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A bill and account collector, sometimes called a collection agent, is someone who tries to recover payment on overdue bills. They negotiate repayment plans with debtors and help them find solutions to make paying their overdue bills easier. Many bill and account collectors work in a call centre for a third-party collection agency rather than the original creditor.
A bill and account collector will generally contact debtors by phone, although sometimes they do so by mail. They use computer systems to update contact information and record past collection attempts with a particular debtor. Keeping these records can help collectors with future negotiations.
A bill and account collector will typically do the following:
The main job of a bill and account collector is to find a solution that is acceptable to the debtor and maximizes payment to the creditor. Listening to the debtor and paying attention to his or her concerns can help the collector negotiate a solution. After the collector and debtor agree on a repayment plan, the collector continually checks to ensure that the debtor pays on time. If the debtor does not pay, the collector submits a statement to the creditor, who can then take legal action. In extreme cases, this legal action may include taking back goods or disconnecting service.
Collectors must follow federal and local laws that govern debt collection. They usually have goals they are expected to meet. Typically, these include calls per hour and success rates.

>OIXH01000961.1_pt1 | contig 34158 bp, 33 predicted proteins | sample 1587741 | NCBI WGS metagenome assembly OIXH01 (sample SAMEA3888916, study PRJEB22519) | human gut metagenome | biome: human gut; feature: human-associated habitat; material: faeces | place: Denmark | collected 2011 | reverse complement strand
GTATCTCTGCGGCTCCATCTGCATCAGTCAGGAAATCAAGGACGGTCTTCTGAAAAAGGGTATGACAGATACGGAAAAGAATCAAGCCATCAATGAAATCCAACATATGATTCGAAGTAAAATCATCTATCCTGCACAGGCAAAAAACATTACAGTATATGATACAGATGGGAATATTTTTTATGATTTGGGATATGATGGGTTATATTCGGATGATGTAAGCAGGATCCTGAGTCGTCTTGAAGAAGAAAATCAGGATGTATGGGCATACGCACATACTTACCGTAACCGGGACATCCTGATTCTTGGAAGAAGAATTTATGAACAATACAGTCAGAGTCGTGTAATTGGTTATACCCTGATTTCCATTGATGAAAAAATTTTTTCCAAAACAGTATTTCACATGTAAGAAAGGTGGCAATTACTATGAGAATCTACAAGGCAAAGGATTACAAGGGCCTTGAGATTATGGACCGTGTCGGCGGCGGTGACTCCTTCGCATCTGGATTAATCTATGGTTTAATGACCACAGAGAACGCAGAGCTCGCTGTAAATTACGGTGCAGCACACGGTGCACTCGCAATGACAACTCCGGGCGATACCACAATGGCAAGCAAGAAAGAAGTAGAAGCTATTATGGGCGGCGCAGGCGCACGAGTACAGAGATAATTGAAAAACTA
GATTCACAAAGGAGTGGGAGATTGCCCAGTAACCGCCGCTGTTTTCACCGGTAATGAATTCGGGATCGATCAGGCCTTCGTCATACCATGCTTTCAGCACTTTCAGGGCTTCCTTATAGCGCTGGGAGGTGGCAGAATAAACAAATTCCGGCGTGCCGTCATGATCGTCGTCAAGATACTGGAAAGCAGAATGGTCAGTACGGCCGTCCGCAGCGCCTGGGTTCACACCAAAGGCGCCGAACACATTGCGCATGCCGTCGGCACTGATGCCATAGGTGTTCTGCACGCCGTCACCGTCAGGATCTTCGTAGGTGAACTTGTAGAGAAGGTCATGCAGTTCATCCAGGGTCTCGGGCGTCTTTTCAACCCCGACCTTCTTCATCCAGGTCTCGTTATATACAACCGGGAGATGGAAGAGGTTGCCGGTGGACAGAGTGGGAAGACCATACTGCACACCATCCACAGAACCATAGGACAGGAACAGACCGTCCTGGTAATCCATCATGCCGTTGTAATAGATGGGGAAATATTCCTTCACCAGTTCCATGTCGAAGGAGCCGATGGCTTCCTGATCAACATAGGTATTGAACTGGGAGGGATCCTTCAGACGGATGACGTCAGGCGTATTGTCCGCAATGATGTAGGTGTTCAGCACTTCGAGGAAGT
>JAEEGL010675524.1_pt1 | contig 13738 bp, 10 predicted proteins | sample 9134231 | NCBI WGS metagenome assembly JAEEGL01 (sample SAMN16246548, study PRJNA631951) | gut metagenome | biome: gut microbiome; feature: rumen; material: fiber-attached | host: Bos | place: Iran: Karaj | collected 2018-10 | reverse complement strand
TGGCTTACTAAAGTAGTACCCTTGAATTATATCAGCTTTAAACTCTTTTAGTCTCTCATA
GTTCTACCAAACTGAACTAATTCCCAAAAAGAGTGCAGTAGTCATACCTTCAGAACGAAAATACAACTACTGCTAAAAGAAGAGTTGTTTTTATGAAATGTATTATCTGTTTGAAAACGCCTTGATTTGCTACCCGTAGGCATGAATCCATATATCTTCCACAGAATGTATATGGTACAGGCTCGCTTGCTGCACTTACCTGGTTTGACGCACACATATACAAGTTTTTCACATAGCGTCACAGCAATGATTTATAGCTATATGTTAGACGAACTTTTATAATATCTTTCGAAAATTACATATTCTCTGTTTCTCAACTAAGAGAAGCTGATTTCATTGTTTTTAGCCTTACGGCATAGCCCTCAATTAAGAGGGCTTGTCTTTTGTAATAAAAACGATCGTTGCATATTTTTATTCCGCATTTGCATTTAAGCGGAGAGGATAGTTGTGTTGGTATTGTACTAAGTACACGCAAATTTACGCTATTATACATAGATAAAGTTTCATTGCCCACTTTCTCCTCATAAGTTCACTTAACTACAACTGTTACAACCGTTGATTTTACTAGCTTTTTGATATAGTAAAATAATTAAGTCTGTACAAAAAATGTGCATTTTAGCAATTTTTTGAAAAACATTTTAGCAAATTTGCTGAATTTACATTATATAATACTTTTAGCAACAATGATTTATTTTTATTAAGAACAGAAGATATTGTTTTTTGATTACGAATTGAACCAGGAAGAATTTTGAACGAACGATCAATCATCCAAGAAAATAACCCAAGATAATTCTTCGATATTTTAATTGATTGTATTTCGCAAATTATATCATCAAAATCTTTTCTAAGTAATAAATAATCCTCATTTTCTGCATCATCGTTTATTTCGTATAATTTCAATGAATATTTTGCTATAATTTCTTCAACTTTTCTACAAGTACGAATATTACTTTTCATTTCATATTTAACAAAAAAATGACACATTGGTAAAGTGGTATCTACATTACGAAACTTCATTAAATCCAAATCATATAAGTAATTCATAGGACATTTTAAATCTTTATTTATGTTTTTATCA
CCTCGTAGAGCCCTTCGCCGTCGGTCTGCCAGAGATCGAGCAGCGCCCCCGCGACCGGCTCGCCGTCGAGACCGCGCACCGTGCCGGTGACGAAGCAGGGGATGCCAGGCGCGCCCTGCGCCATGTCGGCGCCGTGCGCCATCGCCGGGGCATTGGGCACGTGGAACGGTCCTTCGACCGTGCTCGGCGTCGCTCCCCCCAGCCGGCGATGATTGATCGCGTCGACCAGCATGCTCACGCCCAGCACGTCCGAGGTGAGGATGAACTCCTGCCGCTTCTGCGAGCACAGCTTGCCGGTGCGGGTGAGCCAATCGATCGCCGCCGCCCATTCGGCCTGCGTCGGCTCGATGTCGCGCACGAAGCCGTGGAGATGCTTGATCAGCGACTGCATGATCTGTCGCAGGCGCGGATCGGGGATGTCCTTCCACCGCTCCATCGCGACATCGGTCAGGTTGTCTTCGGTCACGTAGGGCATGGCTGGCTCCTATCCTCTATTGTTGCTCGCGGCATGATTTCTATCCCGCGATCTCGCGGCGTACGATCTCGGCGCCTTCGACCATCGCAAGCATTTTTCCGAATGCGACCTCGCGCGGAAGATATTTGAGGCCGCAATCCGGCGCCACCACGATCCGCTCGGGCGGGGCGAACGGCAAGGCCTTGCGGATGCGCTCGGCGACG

Many bill and account collectors work in a call centre for a third-party collection agency rather than the original creditor. Some work in-house for the original creditor, such as a credit card company or a health care provider. The day-to-day activities of in-house collectors are generally the same as those of other collectors.
Bill and account collectors must usually have a high school diploma and experience in a call centre. A few months of on-the-job training is common. Some employers prefer applicants who have taken some college courses. Communication, accounting, and basic computer courses are examples of classes that are helpful for entering this occupation.
Collectors usually get one to three months of on-the-job training after being hired. Training includes learning the company’s policies and computer software, and learning the laws for debt collection in their jurisdiction, as well as the any local debt collection regulations. If they do not have experience, they may also be trained in how to negotiate.
When trying to negotiate a repayment plan, collectors must pay attention to what debtors say. Learning the particular situation of the debtors and how they fell into debt can help collectors suggest solutions. Reconciling the differences between two parties (the debtor and the creditor) and offering a solution that is acceptable to both parties are the main aspects of a collector’s job. Collectors must be able to speak to debtors to explain their choices and ensure that they fully understand what is being said.
NOBODY likes debt collectors. But a great many of us have to deal with them. A recent study by the Urban Institute found that roughly one-third of all Americans have a debt in collections reported on their credit file. For many debtors, that means being called, hounded and even threatened on a regular basis. But what’s it like to be the collector?
While many would like to believe debt collectors are criminals, thugs and drug addicts, the majority of the 369,000 employees of the debt collection industry are in fact our neighbours and friends, grandparents and single parents, youth sports coaches and PTO volunteers.
Being a bill collector is like any other customer service job. Your job is to help people pay their bills when they become past due.